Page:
The “classroom” genre is loaded with clichés. Dangerous Minds, Dead Poets Society, and even some sports films like Coach Carter load up on predictability. Freedom Writers succumbs to many of the same problems despite its true story. However, it’s an engaging, involving film that pulls itself up through character and emotion.
Hilary Swank is on the top of her game, even when starring in embarrassing duds like The Reaping. Here, she fits right into her role as Erin Gruwell. Tossed into a classroom of poverty-stricken, gang affiliated students, it becomes her life goal to embrace the kids and understand their plight. Yes, it’s a generic story, and it may seem as if it’s a slapped together script, crafted from other scripts with the same “troubled teen” angle.
That is technically true. You can assume from the beginning how this story will play out, and you’d be correct. What Freedom Writers does incredibly well is build up the emotional factor. Watching the kids talk to actual holocaust survivors, even going to the lengths to raise money to hear one speak is truly remarkable. It doesn’t matter at that point how the kids are portrayed or if they feel like they’re from another movie. What matters is that they still trigger an effective emotional response.
More impressive are the performances by a young cast of unknowns. Not a single kid in the group fails to deliver an effective performance. April Hernandez takes on an especially difficult role and handles it incredibly well, becoming a witness to murder involving her own family.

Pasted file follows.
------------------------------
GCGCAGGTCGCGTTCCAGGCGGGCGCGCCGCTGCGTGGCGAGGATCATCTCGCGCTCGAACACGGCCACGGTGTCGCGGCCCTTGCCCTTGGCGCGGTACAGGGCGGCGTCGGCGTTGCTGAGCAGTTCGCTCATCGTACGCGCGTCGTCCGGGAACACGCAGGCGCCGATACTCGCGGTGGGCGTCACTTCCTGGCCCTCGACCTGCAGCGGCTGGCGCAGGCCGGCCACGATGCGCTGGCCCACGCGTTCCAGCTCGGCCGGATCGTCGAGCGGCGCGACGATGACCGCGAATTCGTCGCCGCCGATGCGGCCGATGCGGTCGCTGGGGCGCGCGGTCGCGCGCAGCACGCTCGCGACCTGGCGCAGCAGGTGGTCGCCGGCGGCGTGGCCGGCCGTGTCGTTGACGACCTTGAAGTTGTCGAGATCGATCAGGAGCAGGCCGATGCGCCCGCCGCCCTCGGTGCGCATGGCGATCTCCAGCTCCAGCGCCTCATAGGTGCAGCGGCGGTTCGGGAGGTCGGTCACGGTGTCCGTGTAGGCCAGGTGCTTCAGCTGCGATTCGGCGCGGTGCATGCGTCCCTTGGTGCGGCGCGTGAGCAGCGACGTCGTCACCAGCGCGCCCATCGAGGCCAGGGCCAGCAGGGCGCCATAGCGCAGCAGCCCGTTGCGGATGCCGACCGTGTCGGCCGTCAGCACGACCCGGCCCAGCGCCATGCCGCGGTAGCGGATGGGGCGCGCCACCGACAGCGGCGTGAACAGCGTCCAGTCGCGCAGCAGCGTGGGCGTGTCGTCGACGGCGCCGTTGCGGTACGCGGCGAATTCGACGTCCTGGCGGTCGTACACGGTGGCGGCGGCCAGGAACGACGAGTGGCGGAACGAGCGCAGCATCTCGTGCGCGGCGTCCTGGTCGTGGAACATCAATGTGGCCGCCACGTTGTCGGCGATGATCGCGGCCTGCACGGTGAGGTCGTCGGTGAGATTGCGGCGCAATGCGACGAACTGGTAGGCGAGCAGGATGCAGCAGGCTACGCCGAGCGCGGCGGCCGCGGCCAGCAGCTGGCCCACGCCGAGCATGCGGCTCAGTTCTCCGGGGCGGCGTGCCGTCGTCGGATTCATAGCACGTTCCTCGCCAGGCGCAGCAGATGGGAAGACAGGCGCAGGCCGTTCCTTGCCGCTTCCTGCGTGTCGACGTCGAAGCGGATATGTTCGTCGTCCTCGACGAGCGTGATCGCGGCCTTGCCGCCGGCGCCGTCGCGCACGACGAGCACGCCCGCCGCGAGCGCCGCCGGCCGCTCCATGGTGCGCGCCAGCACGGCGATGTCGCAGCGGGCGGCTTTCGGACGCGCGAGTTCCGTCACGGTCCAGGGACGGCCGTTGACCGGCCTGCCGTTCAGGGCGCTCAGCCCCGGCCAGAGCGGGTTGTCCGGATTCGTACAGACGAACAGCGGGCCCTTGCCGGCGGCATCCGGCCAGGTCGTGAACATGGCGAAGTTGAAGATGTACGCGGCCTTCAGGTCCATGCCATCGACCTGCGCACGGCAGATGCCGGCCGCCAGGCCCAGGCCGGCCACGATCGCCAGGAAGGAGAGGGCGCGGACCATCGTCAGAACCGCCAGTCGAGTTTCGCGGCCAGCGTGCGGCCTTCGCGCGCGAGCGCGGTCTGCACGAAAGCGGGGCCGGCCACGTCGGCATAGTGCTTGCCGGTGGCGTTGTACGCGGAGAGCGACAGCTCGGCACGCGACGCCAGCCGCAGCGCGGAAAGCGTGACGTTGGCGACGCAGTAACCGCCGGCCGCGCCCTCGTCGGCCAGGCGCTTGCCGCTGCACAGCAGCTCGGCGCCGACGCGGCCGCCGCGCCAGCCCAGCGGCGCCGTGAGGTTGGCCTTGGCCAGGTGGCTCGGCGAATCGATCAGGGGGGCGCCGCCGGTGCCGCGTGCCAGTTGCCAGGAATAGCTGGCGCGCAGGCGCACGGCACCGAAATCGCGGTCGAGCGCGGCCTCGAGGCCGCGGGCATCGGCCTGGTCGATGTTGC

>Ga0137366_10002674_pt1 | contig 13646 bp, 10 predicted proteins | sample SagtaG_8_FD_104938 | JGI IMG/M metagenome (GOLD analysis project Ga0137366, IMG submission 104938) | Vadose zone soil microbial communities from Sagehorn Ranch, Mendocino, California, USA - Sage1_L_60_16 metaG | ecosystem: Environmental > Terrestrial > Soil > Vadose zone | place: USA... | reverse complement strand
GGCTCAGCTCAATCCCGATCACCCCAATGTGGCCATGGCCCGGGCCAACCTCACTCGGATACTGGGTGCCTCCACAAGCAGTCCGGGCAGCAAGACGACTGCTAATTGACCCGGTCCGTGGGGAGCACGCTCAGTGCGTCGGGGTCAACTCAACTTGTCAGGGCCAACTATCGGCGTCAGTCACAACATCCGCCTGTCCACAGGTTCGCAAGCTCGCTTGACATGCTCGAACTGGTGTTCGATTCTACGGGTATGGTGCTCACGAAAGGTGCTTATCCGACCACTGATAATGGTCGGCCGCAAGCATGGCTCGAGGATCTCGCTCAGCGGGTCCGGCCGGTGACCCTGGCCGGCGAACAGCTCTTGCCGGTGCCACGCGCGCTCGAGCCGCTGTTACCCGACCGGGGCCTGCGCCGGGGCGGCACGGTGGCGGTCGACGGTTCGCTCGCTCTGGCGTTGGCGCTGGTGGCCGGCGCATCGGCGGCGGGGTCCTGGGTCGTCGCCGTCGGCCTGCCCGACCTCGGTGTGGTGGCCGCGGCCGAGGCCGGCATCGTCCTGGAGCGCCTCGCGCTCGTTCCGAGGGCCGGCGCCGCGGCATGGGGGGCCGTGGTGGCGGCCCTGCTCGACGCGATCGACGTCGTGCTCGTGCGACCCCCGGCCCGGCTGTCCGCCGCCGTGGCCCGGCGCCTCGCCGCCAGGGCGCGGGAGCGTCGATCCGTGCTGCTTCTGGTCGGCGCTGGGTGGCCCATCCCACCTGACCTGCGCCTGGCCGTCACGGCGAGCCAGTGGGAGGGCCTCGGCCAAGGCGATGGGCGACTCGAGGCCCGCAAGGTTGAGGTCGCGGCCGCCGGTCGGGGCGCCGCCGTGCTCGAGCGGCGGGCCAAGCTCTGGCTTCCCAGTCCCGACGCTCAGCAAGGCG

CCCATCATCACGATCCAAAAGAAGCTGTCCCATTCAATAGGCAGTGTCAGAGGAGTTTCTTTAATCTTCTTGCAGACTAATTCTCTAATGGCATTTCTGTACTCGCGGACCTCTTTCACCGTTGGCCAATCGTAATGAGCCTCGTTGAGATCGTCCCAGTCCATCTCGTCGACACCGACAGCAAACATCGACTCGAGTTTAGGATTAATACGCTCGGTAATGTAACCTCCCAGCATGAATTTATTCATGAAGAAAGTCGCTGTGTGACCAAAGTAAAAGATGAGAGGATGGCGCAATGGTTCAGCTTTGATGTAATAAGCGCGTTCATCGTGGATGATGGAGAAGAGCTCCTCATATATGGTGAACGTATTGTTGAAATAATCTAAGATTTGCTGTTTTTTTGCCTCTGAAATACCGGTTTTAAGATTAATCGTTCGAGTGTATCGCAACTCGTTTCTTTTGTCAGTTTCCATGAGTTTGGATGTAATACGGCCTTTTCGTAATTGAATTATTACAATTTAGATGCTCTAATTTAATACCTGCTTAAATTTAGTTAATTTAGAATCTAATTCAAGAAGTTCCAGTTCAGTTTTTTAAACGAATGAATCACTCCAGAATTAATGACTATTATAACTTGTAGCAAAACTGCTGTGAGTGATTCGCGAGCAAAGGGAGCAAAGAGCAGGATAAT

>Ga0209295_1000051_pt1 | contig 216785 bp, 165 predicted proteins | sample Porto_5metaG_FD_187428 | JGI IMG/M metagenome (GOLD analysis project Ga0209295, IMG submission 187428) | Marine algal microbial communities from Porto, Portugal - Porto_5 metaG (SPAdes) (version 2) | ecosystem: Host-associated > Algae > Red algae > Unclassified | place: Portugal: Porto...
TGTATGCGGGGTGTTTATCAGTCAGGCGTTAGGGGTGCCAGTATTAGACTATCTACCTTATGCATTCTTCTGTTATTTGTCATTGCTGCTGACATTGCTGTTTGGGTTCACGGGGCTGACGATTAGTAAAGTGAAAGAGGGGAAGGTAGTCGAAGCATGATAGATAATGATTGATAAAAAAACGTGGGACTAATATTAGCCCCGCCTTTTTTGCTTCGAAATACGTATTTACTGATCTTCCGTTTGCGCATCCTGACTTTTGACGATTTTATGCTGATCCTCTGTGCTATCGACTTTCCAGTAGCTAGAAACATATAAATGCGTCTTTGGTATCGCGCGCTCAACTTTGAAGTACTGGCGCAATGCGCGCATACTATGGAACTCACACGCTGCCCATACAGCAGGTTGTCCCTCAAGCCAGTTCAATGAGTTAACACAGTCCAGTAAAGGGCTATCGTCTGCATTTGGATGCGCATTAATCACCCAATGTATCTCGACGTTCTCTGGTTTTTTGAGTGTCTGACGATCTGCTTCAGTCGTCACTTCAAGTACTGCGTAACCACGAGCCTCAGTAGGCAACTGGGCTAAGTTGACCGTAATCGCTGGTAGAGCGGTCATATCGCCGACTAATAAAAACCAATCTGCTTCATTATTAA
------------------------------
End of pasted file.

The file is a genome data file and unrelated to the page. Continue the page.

While part of the true story, Gruwell’s husband is simply irritating. Patrick Dempsey takes on the role with little screen time, and it’s hard to even see why he makes the choice he does. It’s an underdeveloped character, and even as the plot makes him a critical piece to the story, it feels unfinished. Of course, everyone is against Gruwell and her methods, despite them obviously working for the students. Her husband feels like another unneeded bump in that road.
While Freedom Writers is at times sloppy and predictable, it draws the audience in with its effective dialogue and gripping drama. In fact, it’s arguably one of the best of this small genre of troubled teens being turned around by someone looking to make a difference. It’s an important story told in an effective manner that should win an audience over.
The disc showcases a stand out video presentation from Paramount. Colors are beautifully rendered, and the transfer is crystal clear. There isn’t a hint of noise or compression artifacting to be had. In fact, the encode runs over 40 MBPS multiple times. Black levels are rich and deep. Contrast can occasionally run hot which does hinder fine detail, but these brief moments are overshadowed by the rest of the film which is simply loaded with pin-point precision detail.
Also surprising is the audio. Despite Blu-ray ending on the short end with a standard Dolby Digital mix (the HD DVD has a Dolby Digital-Plus encode), there are a number of impressive moments. The schoolyard fills with ambient dialogue and the hallways continue that trend. School bells ring in multiple channels, dialogue is clean, and the soundtrack delivers on the low end (if slightly lacking). For a non-action film, this is a strong, convincing audio track.
The disc finally falls flat when it comes to the extras. A commentary from director Richard LaGravenese and Hilary Swank delves into their inspirations and the usual details about the shoot itself. Four deleted scenes run around 11 minutes.
Making a Dream is a brief featurette about the film’s theme song, just breaking the five-minute mark. Freedom Writer’s Family is a terribly generic making of piece that runs close to 20 minutes. The only positive is the inclusion of the real Erin Gruwell, who comes back for the mistitled Story behind the Story. This is loaded with nothing but clips from the film, and actor interviews. It repeats the story of the movie without ever getting personal about the real people during its 10 minute run time.